How To Cook For Cowboys

//How To Cook For Cowboys
Kent Rollins chuck wagon

Cooking, cowboys and horses

 

Howdy, and if I could follow that with a handshake I would. I like a good handshake and to look someone in the eyes; in my circle them two mean a lot. I’m a cowboy, a cook, a writer, a dishwasher and a purveyor of words that sometimes rhyme. I’ve cooked for legends and those that were just legends in their own minds. I’ve had a Throwdown against Bobby Flay with my chicken fried steak and been on the chopping block on Chopped. I’ve got more friends than I will ever have money, but I know which to value the most. I’ve been in places you can’t see from the road or even find on a map. I’ve even cooked food I can’t spell.

 

Kent Rollins

Kent Rollins cooks for cowboys

What is a chuck wagon cook

My kitchen ain’t real typical. It has no thermostat and there are no knobs on anything that might be considered an appliance. I’ve cooked in every condition known to mankind except an earthquake. I’m a chuck wagon cook.

Now you may be asking, “What is a chuck wagon cook?” Well, it sure isn’t glamorous by any stretch of the imagination. There have been times it’s been 1170 outside before I even built a fire, and times it’s been cold enough that you could hang meat. But I’m truly a lucky man because I get to feed cowboys.
 

The tradition of the chuck wagon

Every time I step out of my teepee to go fix breakfast for a crew, I’m carrying on a tradition and reliving history. The view out my office window doesn’t look on to skyscrapers and you can’t catch a cab where I work. Some people say the tradition of the chuck wagon is dying. In some ways it is, but as long as there are cows there will always be the need for a cowboy. And as long as there are cowboys, they will be hungry and someone will have to feed them… one way or another.  There are very few, if any, cooks left that cook off the wagon full-time and even less that cook for working ranches. But for those ranches that are trying to keep tradition alive, you’ll still see “Cookie” baking up some biscuits and wishing them boys well as they ride out in the morning’s light.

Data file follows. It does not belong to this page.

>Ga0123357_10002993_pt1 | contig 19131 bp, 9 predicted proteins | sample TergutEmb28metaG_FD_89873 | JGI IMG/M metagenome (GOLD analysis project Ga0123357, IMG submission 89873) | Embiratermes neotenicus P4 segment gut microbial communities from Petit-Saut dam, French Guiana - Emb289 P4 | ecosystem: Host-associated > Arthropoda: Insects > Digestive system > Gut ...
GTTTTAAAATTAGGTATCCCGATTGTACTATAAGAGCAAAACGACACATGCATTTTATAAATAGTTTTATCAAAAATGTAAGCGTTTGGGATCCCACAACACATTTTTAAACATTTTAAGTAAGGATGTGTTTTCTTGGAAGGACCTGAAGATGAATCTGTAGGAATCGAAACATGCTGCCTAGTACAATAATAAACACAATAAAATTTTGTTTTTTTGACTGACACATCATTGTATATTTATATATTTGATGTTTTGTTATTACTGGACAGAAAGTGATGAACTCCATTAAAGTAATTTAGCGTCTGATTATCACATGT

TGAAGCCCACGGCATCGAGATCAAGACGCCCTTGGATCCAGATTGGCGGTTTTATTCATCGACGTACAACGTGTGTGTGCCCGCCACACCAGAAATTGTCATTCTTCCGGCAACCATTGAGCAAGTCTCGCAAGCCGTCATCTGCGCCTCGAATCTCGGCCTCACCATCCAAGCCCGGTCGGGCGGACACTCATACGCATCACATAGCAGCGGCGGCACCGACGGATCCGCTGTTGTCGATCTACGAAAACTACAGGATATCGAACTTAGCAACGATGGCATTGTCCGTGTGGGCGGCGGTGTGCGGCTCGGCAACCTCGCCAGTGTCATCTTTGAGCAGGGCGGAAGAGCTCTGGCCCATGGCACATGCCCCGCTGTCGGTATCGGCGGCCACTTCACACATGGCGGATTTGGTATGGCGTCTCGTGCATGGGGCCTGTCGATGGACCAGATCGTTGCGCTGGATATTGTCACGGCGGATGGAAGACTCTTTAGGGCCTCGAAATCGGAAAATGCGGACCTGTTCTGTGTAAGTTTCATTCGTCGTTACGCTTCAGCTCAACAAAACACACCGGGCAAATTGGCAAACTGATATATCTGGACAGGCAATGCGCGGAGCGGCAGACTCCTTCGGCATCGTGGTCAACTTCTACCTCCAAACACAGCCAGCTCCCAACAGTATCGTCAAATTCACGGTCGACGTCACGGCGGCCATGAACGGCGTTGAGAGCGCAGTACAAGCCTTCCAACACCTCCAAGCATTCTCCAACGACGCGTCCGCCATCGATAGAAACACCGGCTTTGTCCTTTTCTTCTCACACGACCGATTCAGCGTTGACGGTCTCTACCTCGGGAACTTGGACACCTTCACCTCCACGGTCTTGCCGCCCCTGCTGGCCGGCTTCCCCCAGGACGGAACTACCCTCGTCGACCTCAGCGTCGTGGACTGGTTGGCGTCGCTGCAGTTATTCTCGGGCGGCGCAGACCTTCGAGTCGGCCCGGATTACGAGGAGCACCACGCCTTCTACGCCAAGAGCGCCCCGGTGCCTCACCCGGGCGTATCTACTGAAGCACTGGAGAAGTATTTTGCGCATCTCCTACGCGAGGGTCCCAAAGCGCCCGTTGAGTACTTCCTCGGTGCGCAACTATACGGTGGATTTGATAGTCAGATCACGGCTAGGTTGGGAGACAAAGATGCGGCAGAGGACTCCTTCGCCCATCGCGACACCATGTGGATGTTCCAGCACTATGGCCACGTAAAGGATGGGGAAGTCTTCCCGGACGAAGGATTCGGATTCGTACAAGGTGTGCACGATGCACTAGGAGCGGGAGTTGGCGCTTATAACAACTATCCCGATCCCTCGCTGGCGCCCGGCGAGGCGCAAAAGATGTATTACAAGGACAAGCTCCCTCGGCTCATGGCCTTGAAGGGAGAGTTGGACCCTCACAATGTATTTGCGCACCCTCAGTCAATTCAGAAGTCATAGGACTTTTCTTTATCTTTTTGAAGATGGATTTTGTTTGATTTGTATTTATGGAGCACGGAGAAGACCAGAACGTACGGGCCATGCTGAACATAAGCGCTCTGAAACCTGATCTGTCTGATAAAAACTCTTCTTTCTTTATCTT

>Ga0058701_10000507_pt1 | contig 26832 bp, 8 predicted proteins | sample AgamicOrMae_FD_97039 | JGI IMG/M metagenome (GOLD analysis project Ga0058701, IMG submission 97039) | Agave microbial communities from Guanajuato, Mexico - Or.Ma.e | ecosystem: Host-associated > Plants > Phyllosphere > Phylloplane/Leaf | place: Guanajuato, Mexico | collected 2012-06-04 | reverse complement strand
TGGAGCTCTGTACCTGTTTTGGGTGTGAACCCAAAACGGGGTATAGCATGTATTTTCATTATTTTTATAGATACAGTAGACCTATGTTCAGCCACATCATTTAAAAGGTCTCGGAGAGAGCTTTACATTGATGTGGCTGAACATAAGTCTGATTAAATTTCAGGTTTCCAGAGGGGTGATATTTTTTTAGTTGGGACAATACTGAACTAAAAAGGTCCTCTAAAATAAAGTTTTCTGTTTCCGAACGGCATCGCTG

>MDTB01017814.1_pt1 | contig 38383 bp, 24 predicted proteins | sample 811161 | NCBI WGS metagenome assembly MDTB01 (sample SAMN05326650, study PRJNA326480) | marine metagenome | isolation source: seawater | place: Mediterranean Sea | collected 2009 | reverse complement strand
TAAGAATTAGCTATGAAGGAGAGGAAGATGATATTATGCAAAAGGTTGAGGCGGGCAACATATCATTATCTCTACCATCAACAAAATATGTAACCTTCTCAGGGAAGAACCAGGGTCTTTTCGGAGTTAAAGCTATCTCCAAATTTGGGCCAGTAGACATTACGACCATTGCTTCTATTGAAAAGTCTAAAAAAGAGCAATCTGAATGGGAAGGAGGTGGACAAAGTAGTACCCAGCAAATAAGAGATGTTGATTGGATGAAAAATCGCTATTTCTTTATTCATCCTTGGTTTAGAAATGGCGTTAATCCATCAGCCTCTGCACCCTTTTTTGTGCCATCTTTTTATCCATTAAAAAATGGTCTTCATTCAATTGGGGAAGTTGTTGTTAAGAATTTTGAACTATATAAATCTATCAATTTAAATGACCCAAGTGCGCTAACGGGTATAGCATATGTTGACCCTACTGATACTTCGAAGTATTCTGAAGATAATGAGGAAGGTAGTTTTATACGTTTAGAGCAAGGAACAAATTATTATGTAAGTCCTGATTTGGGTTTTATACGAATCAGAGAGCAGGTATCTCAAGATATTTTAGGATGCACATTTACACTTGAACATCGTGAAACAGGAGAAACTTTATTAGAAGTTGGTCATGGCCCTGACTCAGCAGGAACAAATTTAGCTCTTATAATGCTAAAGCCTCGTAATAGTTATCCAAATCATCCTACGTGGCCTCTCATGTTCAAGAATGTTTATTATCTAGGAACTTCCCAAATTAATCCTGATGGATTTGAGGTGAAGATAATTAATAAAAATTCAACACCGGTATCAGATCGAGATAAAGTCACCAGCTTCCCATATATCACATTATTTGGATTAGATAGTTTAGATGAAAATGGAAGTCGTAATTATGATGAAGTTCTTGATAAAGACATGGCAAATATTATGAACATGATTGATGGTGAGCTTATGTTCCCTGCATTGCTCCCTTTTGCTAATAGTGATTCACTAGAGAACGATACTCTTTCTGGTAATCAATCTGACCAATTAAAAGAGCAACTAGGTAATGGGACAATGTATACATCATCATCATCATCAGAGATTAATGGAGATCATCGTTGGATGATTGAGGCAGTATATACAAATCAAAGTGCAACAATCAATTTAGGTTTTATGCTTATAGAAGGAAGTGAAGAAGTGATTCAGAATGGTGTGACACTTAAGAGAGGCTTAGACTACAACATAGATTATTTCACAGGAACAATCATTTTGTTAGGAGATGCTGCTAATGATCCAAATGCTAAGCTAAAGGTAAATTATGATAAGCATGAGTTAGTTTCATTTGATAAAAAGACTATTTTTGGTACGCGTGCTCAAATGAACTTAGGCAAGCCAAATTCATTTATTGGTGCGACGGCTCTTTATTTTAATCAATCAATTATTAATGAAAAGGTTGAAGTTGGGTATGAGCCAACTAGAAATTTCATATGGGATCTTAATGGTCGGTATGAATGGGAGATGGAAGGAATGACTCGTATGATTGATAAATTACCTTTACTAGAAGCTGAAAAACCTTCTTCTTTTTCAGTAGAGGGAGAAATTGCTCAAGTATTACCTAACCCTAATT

cowboys

Cowboys check their Dutch ovens on the ranch

Cooking for cowboys

When I cook on a ranch, I prepare three hearty meals a day, typically for 15 to 20 cowboys. Cowboy cooking is designed to feed a hungry crew, so the food I prepare has to be satisfying and filling. Two things are always obvious after I fix a meal for cowboys: 1) they have full bellies and are ready to do battle with land and cattle, and 2) food is by far the best GPS of all – they’ll be straight back in no time for the next meal.

Depending on the ranch, we may set up camp made of teepees and the wagon for a few days, and then pack up and move to another pasture to work more cattle. I’ve moved camp to a different spot as often as once a day. This can be tricky when you not only have to worry about packing but feeding a hungry crew too. I’ve stayed anywhere from one day to five and a half weeks out on a ranch and seen all seasons pass through in one day.

Not only do I feed cowboys but I’ve been blessed to feed folks all across the country who are hungry for a true western experience. I’ve catered everything from Bar Mitzvahs to weddings with that old chuck wagon. I’ve met people from all walks of life from all across the country who are just hankering for some good honest food that doesn’t have to come from fancy gadgets or a Kitchen Aid mixer.

 

Chuck wagon

The chuck wagon helped shape the West and was important to cowboys

Chuck wagon cooking school

The chuck wagon was instrumental in helping shape the West and I truly believe it is important to keep its legacy alive. People are hankering for a simpler place at a slower pace and that’s why in the spring and fall of each year, my wife and I hold a chuck wagon cooking school.

Located at various ranches in the Texas and Oklahoma areas, students arrive to a scene from an old cow camp. There ain’t no electrical outlets here nor will you find a phone signal. But that’s the beauty of it. From a Wednesday evening to Sunday morning, a typical class of four to six people, will spend the days learning to cook from Dutch ovens, using wood coals and preparing authentic ranch and chuck wagon recipes.

 

Dutch oven cooking